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BGI has analyzed the world’s largest set of genome data from pregnant women, a total 141,431 expectant mothers from across China, in a groundbreaking study published in the leading academic journal Cell on October 4, 2018.
Figure1. Publication of the study on Cell
The genomic analyses from non-invasive prenatal testing (NIPT) revealed new genetic associations, patterns of viral infections, and history in Chinese populations. The study is the largest genomic study of the Chinese population to date and represents the first phase of BGI's Million Chinese Genome Project.
“For the first time, we proved that NIPT data can be used in genome-wide association studies to understand the genetic architecture of complex traits and disease,” said Siyang Liu, Senior Research Scientist in BGI and first author of the study. “This brings up a new and promising model of investigating genetic mechanisms underlying traits related to maternal and child’s health.”
The research has revealed novel genetic associations between genes and pregnancy-related traits, including the birth of twins and the woman’s age at pregnancy, one of the well-known measurements of fertility. The analysis also allowed researchers to reconstruct the recent movement and intermarriage of different ethnic groups in China, and promises to help identify genes that make people susceptible to viral infection.
The data used in the study were from 141,431 anonymized and consented pregnant women participants, who took non-invasive prenatal genetic tests. The mothers-to-be had provided blood samples to be tested for fetal chromosomal abnormalities, primarily Down syndrome, which is possible because mothers have DNA from their unborn child in their bloodstream. The participants came from all the 31 provincial administrative units in mainland China and included not only Han Chinese but also 36 ethnic minorities. The large sampling, about 1/10,000 of the Chinese population, is a good representation of the entire population.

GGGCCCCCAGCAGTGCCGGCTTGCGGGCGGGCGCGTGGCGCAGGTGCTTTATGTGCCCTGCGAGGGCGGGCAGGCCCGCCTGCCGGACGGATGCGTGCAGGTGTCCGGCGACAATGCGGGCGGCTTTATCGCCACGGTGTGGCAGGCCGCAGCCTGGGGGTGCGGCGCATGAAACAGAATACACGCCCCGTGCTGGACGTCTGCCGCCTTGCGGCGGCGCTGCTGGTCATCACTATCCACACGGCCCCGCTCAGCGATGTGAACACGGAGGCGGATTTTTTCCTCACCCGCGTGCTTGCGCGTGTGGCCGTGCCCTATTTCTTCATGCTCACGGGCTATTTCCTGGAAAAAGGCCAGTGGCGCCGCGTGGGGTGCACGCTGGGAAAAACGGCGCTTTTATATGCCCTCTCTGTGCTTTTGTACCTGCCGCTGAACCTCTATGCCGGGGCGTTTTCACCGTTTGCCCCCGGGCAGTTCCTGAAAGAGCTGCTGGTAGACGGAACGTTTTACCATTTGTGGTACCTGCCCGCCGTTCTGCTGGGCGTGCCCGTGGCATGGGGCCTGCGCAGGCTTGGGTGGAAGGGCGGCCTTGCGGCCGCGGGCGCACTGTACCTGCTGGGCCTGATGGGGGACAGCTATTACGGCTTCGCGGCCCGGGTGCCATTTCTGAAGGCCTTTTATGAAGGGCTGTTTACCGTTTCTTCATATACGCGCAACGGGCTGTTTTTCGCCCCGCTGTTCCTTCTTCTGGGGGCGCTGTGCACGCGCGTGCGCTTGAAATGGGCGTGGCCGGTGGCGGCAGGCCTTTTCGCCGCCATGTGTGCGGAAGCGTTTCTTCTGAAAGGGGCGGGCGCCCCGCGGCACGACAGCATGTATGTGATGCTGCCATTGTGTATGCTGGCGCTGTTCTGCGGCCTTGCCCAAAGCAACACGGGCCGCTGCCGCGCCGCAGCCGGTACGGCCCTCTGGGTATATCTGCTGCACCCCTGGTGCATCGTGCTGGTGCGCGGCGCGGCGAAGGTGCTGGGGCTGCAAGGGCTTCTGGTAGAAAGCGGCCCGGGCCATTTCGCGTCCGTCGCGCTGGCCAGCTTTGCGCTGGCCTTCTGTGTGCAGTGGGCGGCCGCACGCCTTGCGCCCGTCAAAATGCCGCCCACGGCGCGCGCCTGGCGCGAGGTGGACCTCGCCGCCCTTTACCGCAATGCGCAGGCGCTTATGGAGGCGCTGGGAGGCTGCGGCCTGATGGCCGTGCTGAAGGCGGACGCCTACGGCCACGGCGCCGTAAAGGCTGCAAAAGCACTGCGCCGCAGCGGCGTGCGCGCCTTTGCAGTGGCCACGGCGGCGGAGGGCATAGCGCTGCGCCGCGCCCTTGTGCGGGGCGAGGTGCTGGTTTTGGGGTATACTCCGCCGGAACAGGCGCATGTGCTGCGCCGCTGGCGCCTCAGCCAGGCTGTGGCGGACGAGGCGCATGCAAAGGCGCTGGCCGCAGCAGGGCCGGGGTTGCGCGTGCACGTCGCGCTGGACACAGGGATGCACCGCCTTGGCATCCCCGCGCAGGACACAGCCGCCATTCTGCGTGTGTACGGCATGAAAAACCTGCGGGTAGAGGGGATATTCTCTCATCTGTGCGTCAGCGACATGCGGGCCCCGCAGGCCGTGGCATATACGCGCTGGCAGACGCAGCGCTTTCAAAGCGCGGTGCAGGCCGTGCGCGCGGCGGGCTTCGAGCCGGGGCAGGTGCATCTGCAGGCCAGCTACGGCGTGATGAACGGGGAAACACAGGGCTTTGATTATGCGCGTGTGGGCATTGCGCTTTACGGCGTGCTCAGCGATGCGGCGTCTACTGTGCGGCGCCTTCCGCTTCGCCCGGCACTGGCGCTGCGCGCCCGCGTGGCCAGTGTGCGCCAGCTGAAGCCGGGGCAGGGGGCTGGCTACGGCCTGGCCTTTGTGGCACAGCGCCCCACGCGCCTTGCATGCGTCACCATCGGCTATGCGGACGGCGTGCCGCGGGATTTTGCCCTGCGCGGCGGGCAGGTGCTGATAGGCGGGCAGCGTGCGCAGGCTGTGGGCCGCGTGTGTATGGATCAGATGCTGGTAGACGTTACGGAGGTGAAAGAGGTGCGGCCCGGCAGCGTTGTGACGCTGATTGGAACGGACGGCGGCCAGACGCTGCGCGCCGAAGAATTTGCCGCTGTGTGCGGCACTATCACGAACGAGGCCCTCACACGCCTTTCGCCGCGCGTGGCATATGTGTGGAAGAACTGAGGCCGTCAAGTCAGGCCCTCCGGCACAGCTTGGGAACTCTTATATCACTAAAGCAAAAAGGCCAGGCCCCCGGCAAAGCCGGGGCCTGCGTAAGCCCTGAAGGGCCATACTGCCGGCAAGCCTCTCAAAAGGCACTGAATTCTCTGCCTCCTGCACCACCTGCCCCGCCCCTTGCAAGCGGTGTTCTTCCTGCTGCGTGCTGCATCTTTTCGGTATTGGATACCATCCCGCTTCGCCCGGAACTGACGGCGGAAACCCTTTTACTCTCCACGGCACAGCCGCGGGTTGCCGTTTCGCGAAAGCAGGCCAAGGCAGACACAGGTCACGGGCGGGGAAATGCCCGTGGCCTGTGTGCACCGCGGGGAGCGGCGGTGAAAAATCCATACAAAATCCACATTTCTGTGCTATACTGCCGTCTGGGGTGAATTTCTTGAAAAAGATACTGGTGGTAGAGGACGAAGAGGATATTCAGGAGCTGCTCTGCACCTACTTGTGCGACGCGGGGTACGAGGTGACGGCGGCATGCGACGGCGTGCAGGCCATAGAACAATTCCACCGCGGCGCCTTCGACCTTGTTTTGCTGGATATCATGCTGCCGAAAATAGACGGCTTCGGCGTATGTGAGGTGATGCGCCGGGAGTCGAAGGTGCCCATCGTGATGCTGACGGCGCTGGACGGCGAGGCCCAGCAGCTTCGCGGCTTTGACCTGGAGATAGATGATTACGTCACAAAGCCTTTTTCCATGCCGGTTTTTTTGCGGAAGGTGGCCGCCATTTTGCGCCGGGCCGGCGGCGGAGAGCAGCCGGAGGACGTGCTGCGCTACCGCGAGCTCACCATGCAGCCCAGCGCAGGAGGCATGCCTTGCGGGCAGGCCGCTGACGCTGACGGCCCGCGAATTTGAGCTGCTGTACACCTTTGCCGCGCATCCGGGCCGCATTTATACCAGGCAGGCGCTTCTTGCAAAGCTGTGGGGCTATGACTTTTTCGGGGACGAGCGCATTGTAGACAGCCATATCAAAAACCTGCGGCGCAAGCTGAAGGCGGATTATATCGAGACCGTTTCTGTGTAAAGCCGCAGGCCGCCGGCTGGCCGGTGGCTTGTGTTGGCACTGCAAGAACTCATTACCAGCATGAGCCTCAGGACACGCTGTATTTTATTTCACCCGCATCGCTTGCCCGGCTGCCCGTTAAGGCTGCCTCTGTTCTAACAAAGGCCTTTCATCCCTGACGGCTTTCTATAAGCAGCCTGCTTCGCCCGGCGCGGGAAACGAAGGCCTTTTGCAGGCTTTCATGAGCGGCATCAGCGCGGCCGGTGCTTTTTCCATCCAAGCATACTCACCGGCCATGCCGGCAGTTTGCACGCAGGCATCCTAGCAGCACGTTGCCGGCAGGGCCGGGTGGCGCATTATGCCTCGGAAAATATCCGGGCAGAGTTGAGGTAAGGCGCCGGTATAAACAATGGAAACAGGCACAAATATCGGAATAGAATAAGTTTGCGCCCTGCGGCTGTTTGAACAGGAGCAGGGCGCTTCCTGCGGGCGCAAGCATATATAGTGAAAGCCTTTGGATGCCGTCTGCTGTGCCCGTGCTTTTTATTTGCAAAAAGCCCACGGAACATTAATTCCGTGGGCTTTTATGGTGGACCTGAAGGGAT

The researchers sequenced, on average, only about 10 percent of each mother’s genome, relying on large numbers of genomes so as to leverage individual sequencing data to discover new genetic links.
Non-invasive prenatal testing is gaining popularity and is common in China. It has been administered to approximately 6-7 million Chinese women and an estimated 10 million women worldwide. Sampling the mother’s blood can be done as early as her tenth week of pregnancy and is risk-free, whereas standard prenatal testing in the U.S. involves amniocentesis and chorionic villus sampling, both of which require obtaining fetal cells from inside the uterus and risk harming the unborn child.
“This study is a first attempt at applying NIPT sequencing data from participants with written informed consent for population-scale genetic and medical inference,” said Xun Xu, President of BGI-research and the study's lead author, “We developed series of practical and novel analytical methods and obtained numerous interesting results.”
“It’s amazing that this is even possible; that you can take these massive samples and do association mapping to see what the genetic variants are that explain human traits,” said co-author Rasmus Nielsen, a professor of integrative biology at the University of California, Berkeley, who jointly oversaw the study at BGI in Shenzhen, China.
The data also has the potential to be used for viral epidemiology and infection monitoring, said Liu. “The fact that we are able to study DNA viral infection in maternal plasma also suggests the potential for infection monitoring using NIPT.” She added that this will require further investigation with experimental validations.
The Chinese population history
China is the world's most populous country and the second largest economy. The genetic resources are rich and unique but largely under-studied. The largest Chinese population study until now numbered only in the thousands of participants, mainly Han Chinese from the eastern coast. The current study has sampled 141,431 individuals across the entire population and provides an opportunity to learn about the genetic structure, the gene flow and the genetic adaptation in the Chinese population.
Figure 2. Unravelling six genes that have experienced significant natural selection in Chinese population across varying latitudes